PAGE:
Pop Smart - This Christmas: Riding the 'Sooooouul Train!'
(photo courtesy Sony Pictures/Screen Gems)
The week before Thanksgiving I had a fun talk with Will Packer, Atlanta-based co-founder of Rainforest Films and one of the producers of the enjoyable holiday film This Christmas. Back in 2002, I profiled Packer and his collaborator, director Rob Hardy, for a Creative Loafing feature story when they were up-and-coming talents on the Atlanta film scene. Six-and-a-half years later, Packer magnanimously said the story helped put Rainforest Films on the map.
I was only able to include a portion of our conversation in our Holiday Guide. One of the things I asked him was whether thereâ€™d ever been a major African-American Christmas movie before — I certainly couldnâ€™t think of one. Packer said, â€œThere hasnâ€™t been a holiday movie about a black family on this level and scale before This Christmas. Itâ€™s about time, you know? But we wanted to make it relatable to any family. Even if you made the family in the film colorless, anyone could identify with them, like The Family Stone last year. Theyâ€™re just as dysfunctional, just as messed up, just as loving as any other family.â€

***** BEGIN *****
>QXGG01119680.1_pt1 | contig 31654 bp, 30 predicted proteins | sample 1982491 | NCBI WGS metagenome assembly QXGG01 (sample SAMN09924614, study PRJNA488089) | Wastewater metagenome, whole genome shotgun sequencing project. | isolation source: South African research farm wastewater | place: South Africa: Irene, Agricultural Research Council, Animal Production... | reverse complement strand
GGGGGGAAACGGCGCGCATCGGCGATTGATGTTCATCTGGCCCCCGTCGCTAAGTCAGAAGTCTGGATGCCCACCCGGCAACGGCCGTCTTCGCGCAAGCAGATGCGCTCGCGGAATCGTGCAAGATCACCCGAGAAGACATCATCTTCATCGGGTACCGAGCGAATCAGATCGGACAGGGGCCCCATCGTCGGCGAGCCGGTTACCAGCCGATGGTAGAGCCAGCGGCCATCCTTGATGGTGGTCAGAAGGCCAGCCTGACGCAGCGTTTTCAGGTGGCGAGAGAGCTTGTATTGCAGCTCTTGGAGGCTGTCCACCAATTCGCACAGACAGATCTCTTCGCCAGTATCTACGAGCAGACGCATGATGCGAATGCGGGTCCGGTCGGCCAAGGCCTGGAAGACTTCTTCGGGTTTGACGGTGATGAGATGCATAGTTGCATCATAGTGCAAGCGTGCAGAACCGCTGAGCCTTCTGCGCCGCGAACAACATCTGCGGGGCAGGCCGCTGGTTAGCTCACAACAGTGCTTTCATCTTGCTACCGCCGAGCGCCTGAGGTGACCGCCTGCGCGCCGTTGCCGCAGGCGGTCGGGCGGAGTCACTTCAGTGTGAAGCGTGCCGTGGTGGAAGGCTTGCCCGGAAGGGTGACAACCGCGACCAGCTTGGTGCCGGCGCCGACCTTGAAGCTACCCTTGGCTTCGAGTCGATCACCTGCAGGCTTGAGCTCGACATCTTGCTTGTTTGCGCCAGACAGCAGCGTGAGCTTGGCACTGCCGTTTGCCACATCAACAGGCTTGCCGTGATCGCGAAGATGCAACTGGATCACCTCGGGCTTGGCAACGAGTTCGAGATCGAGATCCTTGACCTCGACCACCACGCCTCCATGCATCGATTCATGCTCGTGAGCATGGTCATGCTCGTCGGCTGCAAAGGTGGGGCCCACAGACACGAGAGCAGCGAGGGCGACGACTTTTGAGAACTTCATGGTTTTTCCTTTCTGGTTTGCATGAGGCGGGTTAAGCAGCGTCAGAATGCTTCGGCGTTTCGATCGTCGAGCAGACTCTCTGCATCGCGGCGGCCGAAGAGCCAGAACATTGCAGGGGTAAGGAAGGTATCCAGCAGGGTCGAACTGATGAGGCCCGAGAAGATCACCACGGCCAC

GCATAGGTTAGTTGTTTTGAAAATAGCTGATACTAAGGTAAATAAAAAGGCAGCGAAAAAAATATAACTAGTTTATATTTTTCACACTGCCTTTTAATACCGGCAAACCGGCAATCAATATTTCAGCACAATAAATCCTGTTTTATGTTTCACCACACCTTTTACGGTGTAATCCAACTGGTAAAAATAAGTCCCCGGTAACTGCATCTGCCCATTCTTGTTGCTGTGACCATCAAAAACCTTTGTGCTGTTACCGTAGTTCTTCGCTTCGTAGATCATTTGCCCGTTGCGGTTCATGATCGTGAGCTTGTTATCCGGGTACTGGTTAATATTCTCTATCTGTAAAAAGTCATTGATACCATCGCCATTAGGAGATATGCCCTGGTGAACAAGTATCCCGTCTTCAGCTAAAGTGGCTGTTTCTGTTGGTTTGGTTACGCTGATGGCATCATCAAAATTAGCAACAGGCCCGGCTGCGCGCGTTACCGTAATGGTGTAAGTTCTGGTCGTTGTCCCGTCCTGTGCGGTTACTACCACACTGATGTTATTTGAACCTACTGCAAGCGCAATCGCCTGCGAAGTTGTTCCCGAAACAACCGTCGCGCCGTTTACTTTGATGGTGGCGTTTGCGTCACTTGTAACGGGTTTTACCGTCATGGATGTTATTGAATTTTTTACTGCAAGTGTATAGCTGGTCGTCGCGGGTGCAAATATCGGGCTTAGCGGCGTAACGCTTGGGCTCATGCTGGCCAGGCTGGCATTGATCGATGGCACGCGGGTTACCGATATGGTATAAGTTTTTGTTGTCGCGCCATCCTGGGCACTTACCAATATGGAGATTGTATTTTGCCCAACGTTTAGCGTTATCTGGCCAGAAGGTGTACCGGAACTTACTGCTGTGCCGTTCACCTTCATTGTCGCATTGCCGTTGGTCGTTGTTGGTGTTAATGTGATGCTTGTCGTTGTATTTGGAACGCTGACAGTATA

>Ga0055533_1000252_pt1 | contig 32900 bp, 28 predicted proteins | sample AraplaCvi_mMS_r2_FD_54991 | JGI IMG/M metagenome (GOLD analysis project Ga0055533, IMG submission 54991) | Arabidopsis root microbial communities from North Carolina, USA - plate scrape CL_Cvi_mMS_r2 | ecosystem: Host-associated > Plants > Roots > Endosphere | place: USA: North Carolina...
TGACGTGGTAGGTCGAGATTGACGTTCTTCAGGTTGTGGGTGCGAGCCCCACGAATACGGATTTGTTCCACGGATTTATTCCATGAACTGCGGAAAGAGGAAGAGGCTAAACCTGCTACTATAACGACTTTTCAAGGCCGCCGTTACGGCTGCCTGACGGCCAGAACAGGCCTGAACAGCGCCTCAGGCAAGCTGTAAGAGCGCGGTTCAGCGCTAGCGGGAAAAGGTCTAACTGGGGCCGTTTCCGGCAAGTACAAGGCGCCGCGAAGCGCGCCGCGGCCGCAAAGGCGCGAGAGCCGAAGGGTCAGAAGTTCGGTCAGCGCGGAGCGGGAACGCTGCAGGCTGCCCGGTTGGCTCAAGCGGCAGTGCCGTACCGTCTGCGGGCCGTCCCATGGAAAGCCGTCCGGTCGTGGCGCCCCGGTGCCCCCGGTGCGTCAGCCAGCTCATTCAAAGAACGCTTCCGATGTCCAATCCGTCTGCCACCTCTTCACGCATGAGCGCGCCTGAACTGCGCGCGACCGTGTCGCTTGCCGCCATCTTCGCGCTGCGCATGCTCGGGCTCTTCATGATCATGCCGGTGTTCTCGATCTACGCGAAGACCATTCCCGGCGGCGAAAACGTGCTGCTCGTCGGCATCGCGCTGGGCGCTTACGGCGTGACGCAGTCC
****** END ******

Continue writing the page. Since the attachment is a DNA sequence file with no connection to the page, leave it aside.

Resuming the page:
Two of This Christmasâ€™s most exuberant scenes, however, capture a uniquely African-American tradition. â€œAt an African-American family, when everyone gets together, weâ€™re going to dance. The film has a â€˜Soul Trainâ€™ line, where people go down one at a time. We had it written in the script, and the execs at Sony didnâ€™t know what it was. When they saw it on the set, they said â€˜Wow, that is really freakinâ€™ cool!â€™ So they suggested we do it again over the closing credits, with everyone dancing out of character. That ended up being one of our test audienceâ€™s favorite scenes, so we put the whole thing before the credits, sort of like a curtain call.â€ The photo above features singer Chris Brown.